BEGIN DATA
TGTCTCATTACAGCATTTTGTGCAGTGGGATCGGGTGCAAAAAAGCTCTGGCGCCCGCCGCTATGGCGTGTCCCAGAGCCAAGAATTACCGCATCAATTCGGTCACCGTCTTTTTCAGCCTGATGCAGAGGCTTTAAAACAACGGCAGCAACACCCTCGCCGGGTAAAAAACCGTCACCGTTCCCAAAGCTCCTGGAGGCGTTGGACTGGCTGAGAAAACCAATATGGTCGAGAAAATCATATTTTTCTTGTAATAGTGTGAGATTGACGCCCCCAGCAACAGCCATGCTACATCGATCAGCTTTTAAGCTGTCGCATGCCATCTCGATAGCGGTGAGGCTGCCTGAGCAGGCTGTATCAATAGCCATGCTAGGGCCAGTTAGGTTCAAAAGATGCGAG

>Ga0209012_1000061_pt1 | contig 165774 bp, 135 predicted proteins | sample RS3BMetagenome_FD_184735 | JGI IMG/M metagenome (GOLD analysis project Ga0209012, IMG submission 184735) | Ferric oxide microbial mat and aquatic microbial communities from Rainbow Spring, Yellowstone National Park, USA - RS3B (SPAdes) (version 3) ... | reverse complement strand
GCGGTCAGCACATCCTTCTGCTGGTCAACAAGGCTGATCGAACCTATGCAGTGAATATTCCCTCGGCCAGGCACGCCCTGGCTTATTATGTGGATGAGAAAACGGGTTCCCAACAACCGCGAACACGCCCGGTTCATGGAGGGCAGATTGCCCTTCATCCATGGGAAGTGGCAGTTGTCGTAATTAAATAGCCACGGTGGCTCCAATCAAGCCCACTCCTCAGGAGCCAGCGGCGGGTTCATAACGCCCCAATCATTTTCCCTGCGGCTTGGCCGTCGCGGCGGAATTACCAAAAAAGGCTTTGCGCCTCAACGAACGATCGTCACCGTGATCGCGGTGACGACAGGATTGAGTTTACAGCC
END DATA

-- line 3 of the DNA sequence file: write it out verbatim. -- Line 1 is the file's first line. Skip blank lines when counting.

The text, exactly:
GCGGTCAGCACATCCTTCTGCTGGTCAACAAGGCTGATCGAACCTATGCAGTGAATATTCCCTCGGCCAGGCACGCCCTGGCTTATTATGTGGATGAGAAAACGGGTTCCCAACAACCGCGAACACGCCCGGTTCATGGAGGGCAGATTGCCCTTCATCCATGGGAAGTGGCAGTTGTCGTAATTAAATAGCCACGGTGGCTCCAATCAAGCCCACTCCTCAGGAGCCAGCGGCGGGTTCATAACGCCCCAATCATTTTCCCTGCGGCTTGGCCGTCGCGGCGGAATTACCAAAAAAGGCTTTGCGCCTCAACGAACGATCGTCACCGTGATCGCGGTGACGACAGGATTGAGTTTACAGCC